Neurophilosophy

The idea that memory is reconstructive and not reproductive – which dates back at least to the 1930s, when Frederic Bartlett published his classic book Remembering – has profound implications for the criminal justice system, as it raises questions about the reliability of eyewitness testimonies.

The BBC now reports that cognitive psychologist Martin Conway of the University of Leeds has called for “a major rethink of memory and the law” in a report written for the British Psychological Society and the Law Society.

The article also quotes prominent memory researcher Elizabeth Loftus of the University of California, Irvine as saying that courts of law should adopt a new oath for witnesses: “Do you swear to tell the truth, the whole truth, or whatever it is you think you remember?”

It goes on to provide examples of the innaccuracies in the statements made by those who witnessed the shooting of terrorist suspect Jean Charles de Menezes and then suggests the possibility that neuroimaging could one day be used to determine whether or not a suspect was ever present at a crime scene.

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Comments

  1. #1 kevin
    June 18, 2008

    For some reason this reminds me on the (U.S.) laws on digital signatures, which let you legally “sign” things with a button click and what not, i.e. without a pen and paper. The law defines, for legal purposes, a valid digital signature as, basically, anything that you intended to be a signture.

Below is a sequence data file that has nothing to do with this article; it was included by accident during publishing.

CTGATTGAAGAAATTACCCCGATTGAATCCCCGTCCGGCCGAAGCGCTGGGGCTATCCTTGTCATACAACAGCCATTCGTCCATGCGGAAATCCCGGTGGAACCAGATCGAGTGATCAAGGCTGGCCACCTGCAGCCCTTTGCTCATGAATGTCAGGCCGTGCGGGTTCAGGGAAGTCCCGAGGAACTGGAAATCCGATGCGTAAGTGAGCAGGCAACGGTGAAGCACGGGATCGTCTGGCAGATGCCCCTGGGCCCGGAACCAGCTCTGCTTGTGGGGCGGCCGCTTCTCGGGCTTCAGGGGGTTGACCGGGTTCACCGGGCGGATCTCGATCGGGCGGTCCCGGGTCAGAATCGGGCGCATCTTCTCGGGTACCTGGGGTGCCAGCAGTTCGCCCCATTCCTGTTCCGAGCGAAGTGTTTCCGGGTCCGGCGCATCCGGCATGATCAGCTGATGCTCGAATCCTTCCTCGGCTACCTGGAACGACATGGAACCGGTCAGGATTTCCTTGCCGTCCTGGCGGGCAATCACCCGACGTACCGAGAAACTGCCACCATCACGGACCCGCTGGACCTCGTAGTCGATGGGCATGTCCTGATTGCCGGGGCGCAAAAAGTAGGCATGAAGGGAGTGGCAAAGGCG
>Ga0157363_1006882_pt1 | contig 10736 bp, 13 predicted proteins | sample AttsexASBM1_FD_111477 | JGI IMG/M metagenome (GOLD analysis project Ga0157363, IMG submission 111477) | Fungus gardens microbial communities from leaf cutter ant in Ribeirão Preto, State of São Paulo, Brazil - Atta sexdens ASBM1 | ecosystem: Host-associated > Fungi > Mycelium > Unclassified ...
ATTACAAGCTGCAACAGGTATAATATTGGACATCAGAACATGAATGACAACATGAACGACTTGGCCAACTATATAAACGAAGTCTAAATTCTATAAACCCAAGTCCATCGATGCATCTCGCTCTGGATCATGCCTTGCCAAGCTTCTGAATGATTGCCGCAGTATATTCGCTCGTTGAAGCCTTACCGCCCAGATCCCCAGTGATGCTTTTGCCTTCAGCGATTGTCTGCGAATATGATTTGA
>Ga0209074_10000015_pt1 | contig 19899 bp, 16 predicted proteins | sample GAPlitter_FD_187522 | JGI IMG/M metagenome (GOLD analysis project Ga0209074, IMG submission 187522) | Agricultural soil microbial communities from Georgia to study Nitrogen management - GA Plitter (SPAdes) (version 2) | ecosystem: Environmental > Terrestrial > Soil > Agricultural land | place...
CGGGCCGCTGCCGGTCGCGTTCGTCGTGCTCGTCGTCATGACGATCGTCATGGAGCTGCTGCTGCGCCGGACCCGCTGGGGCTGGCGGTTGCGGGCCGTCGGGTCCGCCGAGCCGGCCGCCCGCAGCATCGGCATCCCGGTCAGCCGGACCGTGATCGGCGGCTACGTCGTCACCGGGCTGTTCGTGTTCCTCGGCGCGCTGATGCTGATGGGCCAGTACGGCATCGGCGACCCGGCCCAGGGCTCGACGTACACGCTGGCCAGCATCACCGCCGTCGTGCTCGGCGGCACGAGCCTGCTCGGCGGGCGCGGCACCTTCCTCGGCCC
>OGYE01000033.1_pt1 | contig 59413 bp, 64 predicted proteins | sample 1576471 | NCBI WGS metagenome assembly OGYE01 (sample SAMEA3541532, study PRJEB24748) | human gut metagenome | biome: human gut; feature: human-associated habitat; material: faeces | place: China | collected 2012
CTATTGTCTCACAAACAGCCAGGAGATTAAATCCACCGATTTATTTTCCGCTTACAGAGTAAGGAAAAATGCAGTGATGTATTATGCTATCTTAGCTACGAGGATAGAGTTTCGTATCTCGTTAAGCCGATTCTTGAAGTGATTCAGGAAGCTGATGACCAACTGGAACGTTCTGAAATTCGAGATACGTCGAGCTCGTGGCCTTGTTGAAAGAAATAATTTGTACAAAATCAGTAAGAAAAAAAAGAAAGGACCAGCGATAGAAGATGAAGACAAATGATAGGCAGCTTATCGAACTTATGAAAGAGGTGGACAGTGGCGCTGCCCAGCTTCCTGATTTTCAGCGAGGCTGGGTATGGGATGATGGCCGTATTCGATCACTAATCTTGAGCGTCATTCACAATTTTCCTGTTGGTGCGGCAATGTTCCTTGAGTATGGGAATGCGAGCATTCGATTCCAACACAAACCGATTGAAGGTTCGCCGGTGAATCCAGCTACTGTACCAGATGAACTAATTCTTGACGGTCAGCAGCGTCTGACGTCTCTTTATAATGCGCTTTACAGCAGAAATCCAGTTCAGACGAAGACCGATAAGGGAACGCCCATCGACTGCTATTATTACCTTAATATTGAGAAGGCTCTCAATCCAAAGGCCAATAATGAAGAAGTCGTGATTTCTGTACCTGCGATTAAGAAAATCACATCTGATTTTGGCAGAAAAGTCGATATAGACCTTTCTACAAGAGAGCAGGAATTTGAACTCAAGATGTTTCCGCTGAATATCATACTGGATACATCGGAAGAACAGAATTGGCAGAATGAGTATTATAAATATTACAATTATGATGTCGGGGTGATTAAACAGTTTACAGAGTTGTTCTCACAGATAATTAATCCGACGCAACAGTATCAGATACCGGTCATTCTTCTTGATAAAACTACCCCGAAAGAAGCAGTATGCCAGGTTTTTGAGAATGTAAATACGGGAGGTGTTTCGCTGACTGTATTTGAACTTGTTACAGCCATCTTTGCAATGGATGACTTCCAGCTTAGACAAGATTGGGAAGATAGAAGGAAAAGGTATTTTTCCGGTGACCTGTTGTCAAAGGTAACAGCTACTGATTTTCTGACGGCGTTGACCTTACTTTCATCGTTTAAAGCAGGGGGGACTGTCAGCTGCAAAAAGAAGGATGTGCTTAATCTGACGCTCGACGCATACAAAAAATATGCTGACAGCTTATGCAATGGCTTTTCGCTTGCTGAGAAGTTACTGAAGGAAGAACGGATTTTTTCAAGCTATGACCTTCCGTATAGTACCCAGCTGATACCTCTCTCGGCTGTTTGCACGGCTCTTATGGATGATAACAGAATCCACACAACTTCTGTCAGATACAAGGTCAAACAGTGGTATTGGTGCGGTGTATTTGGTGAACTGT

You want a button click to mean signature? Fine. How about selecting something from a menu? Fine. How about putting an “X” at the bottom of an email message? Fine too.

    Oddly enough the law got it exactly right: a signature in the end only means what you intend it to mean, so you might as well just define it that way. If memory is just what we imagine happened, there is really no point in courts pretending otherwise.

    -Kevin

  2. #2 Sven DiMilo
    June 18, 2008

    Man, what a weird coincidence…I happened to read the quoted Loftus essay just last night in an anthology of the best American science and nature writing from 2002 (yeah, it’s taken a few years to rise to the top of the stack). Anyway, it’s excellent and recommended, and available in PDF here.

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